Degree Name

Doctor of Philosophy


University of Wollongong. School of Mechanical, Materials and Mechatronic Engineering


The work described in this thesis was focused on computational fluid dynamic (CFD) modelling of a range of axial flow air turbines designed to service Oscillating Water Column (OWC) wave energy converters. In particular, the research concentrated on: a) analysis of the performance of turbines such as the Denniss-Auld turbine with variable pitch blades; b) the influence of the design of components such as the nozzle-diffuser, the nacelle and the OWC chamber on turbines coupled to OWC. This work was primarily motivated by the fact that very little research and data had been previously reported on these issues and that much work has yet to be done to develop design methods to optimise such systems by increasing their efficiency and extending their operational range and technical reliability.

Preliminary investigations into simplified turbine analysis via the Blade Element Momentum (BEM) method revealed a number of “cascade” issues having particular importance for analysis of axial flow turbines, which had not been previously examined with the aid of CFD. Thus, one of the significant outcomes of the present study was that CFD analysis confirmed the applicability of Weinig’s analytical and inviscid predictionof the cascade lift interference factor, k0, for linear cascades of practical aero foils (e.g.NACA0012 and NACA0021) providing angles of attack are less than about 10°. Weinig’s theory holds that the cascade lift interference factor, k0, for an infinite cascade is independent of the angle of attack, a, and is only a function of the stagger angle, g, and ratio of s/c (inverse of solidity). However, through the present CFD study it was found that the cascade interference factor does indeed depend on the angle of incidence due to practical issues such as finite aero foil thickness, stall, drag, etc, which could not be accounted for in Weinig’s inviscid formulation. Thus, Weinig’s inviscid model must be used with caution to predict the lift of blades in a cascade at angles of incidence, am >10º.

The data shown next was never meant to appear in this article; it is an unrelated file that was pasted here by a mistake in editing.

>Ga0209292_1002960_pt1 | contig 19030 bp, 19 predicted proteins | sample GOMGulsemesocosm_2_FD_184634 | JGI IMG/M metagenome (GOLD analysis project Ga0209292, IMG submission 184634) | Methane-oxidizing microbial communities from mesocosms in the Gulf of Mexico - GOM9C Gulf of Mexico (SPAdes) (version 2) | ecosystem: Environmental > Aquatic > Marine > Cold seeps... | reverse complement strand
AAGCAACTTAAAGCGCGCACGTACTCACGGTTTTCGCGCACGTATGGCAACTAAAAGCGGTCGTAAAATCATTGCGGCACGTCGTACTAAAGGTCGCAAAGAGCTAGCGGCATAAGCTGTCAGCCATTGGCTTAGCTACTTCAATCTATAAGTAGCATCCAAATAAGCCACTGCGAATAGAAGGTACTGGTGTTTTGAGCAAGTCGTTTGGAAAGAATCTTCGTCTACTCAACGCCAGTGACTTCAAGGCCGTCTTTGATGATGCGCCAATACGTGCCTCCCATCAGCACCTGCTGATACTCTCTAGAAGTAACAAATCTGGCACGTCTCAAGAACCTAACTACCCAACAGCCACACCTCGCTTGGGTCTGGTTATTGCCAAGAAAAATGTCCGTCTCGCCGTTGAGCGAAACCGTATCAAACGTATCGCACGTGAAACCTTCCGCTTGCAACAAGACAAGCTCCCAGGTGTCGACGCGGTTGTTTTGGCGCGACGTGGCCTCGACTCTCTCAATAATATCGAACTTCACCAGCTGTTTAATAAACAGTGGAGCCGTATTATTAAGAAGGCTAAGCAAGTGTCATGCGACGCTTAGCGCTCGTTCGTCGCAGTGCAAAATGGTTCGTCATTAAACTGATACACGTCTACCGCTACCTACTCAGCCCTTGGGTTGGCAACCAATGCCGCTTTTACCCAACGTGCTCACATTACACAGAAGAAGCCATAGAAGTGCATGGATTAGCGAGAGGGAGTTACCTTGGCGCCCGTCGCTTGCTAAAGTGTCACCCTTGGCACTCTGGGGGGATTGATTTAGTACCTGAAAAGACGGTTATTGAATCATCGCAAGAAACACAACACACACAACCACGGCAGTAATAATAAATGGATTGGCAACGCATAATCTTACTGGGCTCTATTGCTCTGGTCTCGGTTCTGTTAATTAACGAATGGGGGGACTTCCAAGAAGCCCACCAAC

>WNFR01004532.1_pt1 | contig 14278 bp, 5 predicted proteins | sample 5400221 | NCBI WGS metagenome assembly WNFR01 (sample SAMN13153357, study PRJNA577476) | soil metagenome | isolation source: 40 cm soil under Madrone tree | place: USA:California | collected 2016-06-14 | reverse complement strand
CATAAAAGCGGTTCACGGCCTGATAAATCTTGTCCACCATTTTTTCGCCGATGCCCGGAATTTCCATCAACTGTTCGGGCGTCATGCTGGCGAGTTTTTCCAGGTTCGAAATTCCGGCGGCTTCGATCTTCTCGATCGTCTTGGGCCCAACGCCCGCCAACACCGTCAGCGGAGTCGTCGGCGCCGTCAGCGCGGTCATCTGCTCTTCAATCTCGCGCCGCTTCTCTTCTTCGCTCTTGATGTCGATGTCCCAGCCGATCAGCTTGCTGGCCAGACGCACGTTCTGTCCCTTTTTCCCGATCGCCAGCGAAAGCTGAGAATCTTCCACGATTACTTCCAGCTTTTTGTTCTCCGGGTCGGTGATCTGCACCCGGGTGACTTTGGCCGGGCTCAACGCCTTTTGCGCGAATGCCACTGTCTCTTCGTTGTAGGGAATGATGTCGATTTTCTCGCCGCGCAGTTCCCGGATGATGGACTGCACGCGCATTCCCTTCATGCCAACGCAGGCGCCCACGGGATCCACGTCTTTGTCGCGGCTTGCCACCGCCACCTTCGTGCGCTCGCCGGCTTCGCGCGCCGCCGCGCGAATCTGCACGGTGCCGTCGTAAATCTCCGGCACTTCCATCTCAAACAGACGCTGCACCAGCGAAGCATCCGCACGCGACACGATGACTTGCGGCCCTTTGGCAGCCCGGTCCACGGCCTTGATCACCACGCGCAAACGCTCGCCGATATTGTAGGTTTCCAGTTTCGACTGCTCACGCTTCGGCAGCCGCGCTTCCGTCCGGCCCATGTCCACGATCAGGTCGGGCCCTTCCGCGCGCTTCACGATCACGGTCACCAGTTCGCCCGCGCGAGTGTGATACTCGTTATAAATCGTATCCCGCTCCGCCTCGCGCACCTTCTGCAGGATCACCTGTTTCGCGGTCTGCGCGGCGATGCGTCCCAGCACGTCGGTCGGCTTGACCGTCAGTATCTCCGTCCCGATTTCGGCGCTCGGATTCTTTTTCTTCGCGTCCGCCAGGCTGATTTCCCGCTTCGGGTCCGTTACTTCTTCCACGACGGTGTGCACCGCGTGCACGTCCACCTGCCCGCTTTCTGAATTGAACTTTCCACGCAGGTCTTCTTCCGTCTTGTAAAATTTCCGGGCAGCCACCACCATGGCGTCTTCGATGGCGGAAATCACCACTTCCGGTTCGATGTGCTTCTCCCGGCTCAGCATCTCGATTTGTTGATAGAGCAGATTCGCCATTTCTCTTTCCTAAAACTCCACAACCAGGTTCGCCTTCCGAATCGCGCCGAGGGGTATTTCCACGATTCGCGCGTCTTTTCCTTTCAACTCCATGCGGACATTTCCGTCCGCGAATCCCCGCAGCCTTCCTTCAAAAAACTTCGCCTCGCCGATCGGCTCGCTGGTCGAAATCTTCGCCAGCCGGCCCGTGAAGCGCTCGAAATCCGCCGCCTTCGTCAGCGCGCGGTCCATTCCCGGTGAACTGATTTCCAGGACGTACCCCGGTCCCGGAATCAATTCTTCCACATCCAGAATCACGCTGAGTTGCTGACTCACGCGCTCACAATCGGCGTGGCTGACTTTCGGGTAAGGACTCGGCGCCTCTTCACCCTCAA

A second important outcome of the present study was the development of a new non-dimensional formulation of blade element analysis which can be used to predict the performance of OWC axial flow turbines using only generic/non-dimensional input parameters such as hub-to-tip ratio and non-dimensional axial velocity or flow factor, f. Other results from the CFD study were that the efficiency of the Denniss-Auld turbine is strongly influenced by variation of design parameters such as tip clearance, tc, hub-to-tip ratio, h, and number of blades, N. Adjustment of these design parameters so that tc = 2.3mm, h = 0.62, and N = 13 resulted in a predicted increase in turbine efficiency by up 5.5% compared to the actual/baseline rotor configuration. CFD modelling to ascertain the influence of the non-dimensional thickness of the blades in a Denniss-Auld turbine demonstrated that thinner blades produce higher turbine efficiencies for large blade stagger angles. Moreover, in general thinner blades will result in higher maximum turbine efficiencies for a given stagger angle. This was in contrast to previous research on Well’sturbines.

Three dimensional CFD modelling was carried out on a full scale OWC wave energy converter case study, which was based on a demonstration plant built and commissioned by Oceanlinx at Port Kembla, Australia, in 2006. This case study demonstrated that the CFD technique can be successfully applied to the analysis and optimisation of the major components of a turbine/OWC system, such as the nozzle-diffuser, nacelle and rotor. It was found that the pneumatic efficiency, hpneu, of the case study system depended on the volume flow rate through the system. Other issues investigated include the influence ofthe 90° turn that the air flow must make between the OWC chamber and the inlet to the turbine for OWC systems employing a turbine with a horizontal axis of rotation. CFD analysis demonstrated that the horizontal air ducts with converging nozzle section appeared to have no detrimental effect on the uniformity of the axial velocity as a function of circumferential position around the turbine.

Analysis of the experimental data obtained during sea-trial tests of the full scale Denniss-Auld turbine in 2006 revealed that the most efficient turbine operation was achieved with blades staggered at an angle of approximately 60° relative to the plane ofthe rotor. It was also found that the 3D CFD analysis improved the correlation between numerical results and experimental efficiency data for the full scale Dennis-Auld turbine by approximately 11% as compared to the BEM method.